Preliminary results of this application appeared encouraging9-17 and prompted us to evaluate, in a prospective multicenter study, the efficacy of rituximab for treatment of children affected by AIHA resistant to conventional immunosuppressive therapy or requiring continuous high-dose steroid treatment.
Patients and methods
Five boys and 10 girls, with a median age at diagnosis of 2 years (range, 0.3-14 years), were prospectively enrolled in this study, approved by the institutional review boards of the participating centers. Written informed consent was obtained from the parents. Data on one of these patients have been previously reported.18
Nine children were affected by AIHA, and the other 6 patients had Evans syndrome. We found no evidence of primary T- or B-lymphocyte deficiency in these patients.
In 13 cases, warm-reactive autoantibodies of IgG type were demonstrated by the direct antiglobulin test (DAT), whereas in another case IgM cold agglutinins were present, and in another DAT remained repeatedly negative.
In 4 children a concomitant autoimmune disease was present at time of AIHA onset: systemic lupus erythematosus in 1, rheumatoid arthritis in 2, and vitiligo in 1. In one child, AIHA developed after allogeneic bone marrow transplantation, performed for treatment of mucopolysaccharidosis.
Further details on the clinical features of the patients enrolled and on pretreatment hematologic values are reported in Table1.
All children had received 2 or more courses of immunosuppressive treatment. Eleven patients were given also a third immunosuppressive course, and splenectomy had been performed in 2 patients, in an attempt to control hemolysis. Details on immunosuppressive therapy before rituximab therapy are reported in Table2.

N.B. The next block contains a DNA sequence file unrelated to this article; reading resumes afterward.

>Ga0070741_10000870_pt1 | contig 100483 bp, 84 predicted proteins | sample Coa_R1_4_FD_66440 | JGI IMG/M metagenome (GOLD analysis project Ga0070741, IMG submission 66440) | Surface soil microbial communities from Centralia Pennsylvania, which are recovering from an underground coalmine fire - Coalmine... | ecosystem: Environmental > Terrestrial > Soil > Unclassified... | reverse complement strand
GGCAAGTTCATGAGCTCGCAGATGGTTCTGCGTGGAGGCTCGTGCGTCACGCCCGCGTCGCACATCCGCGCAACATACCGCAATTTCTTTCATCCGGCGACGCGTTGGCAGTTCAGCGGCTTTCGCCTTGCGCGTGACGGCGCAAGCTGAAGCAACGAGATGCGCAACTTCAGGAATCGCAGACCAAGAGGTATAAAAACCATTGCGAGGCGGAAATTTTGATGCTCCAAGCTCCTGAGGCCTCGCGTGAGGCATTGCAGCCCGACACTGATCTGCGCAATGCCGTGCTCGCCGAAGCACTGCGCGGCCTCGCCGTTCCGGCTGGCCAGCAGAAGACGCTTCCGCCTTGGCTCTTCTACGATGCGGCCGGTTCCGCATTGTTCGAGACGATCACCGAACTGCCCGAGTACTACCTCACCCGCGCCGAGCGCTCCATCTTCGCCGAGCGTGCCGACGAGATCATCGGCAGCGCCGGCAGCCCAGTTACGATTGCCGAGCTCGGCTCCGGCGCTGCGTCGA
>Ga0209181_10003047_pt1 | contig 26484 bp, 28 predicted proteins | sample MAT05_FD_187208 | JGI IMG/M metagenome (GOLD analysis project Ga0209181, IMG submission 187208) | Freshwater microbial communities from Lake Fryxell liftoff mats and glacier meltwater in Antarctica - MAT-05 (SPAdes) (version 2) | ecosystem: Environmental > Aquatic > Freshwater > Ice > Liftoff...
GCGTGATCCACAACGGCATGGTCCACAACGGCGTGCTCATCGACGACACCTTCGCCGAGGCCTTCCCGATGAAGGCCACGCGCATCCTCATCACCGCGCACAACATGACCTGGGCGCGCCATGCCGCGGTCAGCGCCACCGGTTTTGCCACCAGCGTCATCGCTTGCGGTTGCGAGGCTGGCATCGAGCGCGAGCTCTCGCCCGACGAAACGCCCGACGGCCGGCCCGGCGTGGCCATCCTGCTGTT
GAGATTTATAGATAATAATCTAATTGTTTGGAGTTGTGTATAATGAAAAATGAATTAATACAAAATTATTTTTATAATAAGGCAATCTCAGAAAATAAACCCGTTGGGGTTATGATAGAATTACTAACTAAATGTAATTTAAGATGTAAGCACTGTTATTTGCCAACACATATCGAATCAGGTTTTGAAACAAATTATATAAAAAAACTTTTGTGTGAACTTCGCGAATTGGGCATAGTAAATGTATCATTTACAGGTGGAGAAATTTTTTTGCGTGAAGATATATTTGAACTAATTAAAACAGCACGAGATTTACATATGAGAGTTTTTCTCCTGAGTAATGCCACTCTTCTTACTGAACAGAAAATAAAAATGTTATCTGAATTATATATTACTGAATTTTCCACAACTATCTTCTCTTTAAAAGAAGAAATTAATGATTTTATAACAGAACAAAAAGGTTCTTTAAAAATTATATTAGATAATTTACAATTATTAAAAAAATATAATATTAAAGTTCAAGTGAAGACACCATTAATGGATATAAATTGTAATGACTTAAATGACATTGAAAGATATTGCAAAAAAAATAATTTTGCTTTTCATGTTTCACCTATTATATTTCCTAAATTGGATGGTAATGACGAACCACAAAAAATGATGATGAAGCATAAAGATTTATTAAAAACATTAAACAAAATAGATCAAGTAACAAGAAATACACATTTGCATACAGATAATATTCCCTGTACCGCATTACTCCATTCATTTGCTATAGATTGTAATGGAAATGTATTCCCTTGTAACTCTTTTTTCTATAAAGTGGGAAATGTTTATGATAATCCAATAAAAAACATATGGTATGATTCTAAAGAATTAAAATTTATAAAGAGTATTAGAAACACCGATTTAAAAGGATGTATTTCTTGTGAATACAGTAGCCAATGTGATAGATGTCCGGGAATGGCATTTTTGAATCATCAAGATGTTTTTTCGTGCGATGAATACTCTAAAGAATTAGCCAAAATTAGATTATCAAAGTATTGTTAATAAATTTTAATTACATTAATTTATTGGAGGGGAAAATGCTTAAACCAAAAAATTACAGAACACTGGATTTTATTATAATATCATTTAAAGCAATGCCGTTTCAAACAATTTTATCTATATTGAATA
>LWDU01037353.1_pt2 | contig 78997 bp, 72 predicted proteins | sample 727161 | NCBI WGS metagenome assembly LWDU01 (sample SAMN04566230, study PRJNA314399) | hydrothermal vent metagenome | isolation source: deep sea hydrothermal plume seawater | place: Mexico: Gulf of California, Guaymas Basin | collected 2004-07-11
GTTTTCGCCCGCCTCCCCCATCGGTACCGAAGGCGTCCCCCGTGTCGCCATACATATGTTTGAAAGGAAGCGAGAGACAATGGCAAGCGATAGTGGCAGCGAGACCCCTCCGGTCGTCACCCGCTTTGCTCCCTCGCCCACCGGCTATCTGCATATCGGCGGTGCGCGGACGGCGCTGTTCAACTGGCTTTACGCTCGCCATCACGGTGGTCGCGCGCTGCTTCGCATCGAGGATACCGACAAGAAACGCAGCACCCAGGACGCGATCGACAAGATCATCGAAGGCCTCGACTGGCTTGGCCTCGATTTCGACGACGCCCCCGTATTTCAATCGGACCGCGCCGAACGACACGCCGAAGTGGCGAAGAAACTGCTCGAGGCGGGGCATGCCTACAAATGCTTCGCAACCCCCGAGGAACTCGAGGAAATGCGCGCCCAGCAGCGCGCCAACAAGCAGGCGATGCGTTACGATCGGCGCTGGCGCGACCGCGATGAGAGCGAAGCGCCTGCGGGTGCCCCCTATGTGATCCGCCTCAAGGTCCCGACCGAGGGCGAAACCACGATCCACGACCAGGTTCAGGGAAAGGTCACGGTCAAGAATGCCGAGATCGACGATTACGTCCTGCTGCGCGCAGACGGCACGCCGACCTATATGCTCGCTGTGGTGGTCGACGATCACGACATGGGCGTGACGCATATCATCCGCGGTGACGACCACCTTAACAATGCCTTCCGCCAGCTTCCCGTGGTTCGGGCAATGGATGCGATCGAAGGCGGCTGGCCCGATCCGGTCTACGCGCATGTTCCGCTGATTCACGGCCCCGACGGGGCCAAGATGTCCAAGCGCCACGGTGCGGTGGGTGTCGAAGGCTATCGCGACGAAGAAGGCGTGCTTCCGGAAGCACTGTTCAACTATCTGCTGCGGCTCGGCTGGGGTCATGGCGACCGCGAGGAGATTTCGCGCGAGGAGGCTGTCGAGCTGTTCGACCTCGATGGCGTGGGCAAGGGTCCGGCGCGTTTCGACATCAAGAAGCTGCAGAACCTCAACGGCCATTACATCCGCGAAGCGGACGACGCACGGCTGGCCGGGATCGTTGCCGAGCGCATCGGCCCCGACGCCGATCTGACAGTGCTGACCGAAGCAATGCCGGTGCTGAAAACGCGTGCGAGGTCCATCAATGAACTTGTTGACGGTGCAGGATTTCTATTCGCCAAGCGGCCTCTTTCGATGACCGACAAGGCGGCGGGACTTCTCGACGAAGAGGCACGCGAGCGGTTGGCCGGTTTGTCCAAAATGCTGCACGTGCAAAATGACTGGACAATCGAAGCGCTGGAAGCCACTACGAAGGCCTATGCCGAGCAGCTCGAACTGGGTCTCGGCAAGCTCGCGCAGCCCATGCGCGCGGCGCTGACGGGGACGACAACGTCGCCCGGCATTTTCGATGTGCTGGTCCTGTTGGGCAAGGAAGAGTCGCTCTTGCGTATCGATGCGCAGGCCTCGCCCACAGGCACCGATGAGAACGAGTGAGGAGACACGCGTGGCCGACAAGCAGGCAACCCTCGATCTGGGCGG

Ten patients had received a median of 4 packed red blood cell (RBC) transfusions before MoAb treatment (range, 2-11 transfusions). Four patients were transfusion dependent at time of beginning of rituximab treatment.
Treatment with rituximab
Rituximab (kindly provided by Roche, Milan, Italy) was administered intravenously at a dosage of 375 mg/m2/dose, as a 5-hour infusion. Three children received 2 weekly doses, whereas 10 patients received 3 doses and the remaining 2 were treated with 4 doses of rituximab. Before each infusion, all children received premedication with methylprednisolone and diphenhydramine.
In 2 patients, no concomitant therapy was administered, whereas the remaining 13 children were receiving steroids, alone (9 cases) or in combination with cyclosporine A (2 cases) or with cyclosporine A and azathioprine (2 cases), at time of rituximab treatment.
After completing the treatment, all children received intravenous substitutive therapy with a commercial immunoglobulin preparation (400 mg/kg every 3 weeks for 6 months) to prevent therapy-induced hypogammaglobulinemia.
Treatment response was defined as at least a 1.5 g/dL increase of hemoglobin concentration (Hb) together with a 50% reduction of absolute reticulocyte count, observed within 2 months from MoAb administration. In all patients, a complete blood and reticulocyte count was performed twice weekly for the first 2 months or until a clinical response, meeting the criteria, was achieved. Subsequently, patients were followed once weekly or as clinically indicated.
Surface marker analysis
The MoAbs used in this study for characterizing phenotype of circulating T and B cells were: anti–Leu-4 (CD3), anti–Leu-3a (CD4), anti–Leu-2a (CD8), anti–Leu-12 (CD19), anti–Leu-16 (CD20), anti-human IgM, antihuman IgG, and antihuman IgA (Becton Dickinson, Mountain View, CA). Appropriate isotype-matched controls were included. Phenotypic analysis of cell populations was performed by means of indirect immunofluorescence with fluorescein-conjugated Fab2 goat anti-mouse or by direct immunofluorescence in 2-color analysis using directly labeled antibodies on a FACScan flow cytometer (Becton Dickinson). Results obtained from these patients were compared with those observed in age-matched healthy children.19